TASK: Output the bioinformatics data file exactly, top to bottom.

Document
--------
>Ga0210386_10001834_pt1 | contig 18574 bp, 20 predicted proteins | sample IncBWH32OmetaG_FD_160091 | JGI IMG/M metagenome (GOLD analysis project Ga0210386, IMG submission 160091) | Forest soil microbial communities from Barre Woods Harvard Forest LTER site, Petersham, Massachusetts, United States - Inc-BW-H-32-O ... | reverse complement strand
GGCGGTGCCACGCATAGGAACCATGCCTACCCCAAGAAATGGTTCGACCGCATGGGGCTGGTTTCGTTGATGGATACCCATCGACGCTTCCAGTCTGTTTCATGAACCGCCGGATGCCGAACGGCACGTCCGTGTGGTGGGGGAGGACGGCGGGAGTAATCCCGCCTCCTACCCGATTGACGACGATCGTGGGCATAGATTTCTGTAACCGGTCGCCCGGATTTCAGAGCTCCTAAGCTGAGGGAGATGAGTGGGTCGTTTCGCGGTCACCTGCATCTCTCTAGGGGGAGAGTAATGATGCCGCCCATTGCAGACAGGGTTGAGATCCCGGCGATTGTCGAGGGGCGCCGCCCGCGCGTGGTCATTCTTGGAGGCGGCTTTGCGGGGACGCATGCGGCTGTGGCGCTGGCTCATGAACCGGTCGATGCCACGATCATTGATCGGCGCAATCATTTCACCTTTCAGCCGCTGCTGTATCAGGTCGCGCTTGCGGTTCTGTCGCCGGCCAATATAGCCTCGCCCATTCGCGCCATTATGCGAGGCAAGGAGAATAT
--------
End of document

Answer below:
>Ga0210386_10001834_pt1 | contig 18574 bp, 20 predicted proteins | sample IncBWH32OmetaG_FD_160091 | JGI IMG/M metagenome (GOLD analysis project Ga0210386, IMG submission 160091) | Forest soil microbial communities from Barre Woods Harvard Forest LTER site, Petersham, Massachusetts, United States - Inc-BW-H-32-O ... | reverse complement strand
GGCGGTGCCACGCATAGGAACCATGCCTACCCCAAGAAATGGTTCGACCGCATGGGGCTGGTTTCGTTGATGGATACCCATCGACGCTTCCAGTCTGTTTCATGAACCGCCGGATGCCGAACGGCACGTCCGTGTGGTGGGGGAGGACGGCGGGAGTAATCCCGCCTCCTACCCGATTGACGACGATCGTGGGCATAGATTTCTGTAACCGGTCGCCCGGATTTCAGAGCTCCTAAGCTGAGGGAGATGAGTGGGTCGTTTCGCGGTCACCTGCATCTCTCTAGGGGGAGAGTAATGATGCCGCCCATTGCAGACAGGGTTGAGATCCCGGCGATTGTCGAGGGGCGCCGCCCGCGCGTGGTCATTCTTGGAGGCGGCTTTGCGGGGACGCATGCGGCTGTGGCGCTGGCTCATGAACCGGTCGATGCCACGATCATTGATCGGCGCAATCATTTCACCTTTCAGCCGCTGCTGTATCAGGTCGCGCTTGCGGTTCTGTCGCCGGCCAATATAGCCTCGCCCATTCGCGCCATTATGCGAGGCAAGGAGAATAT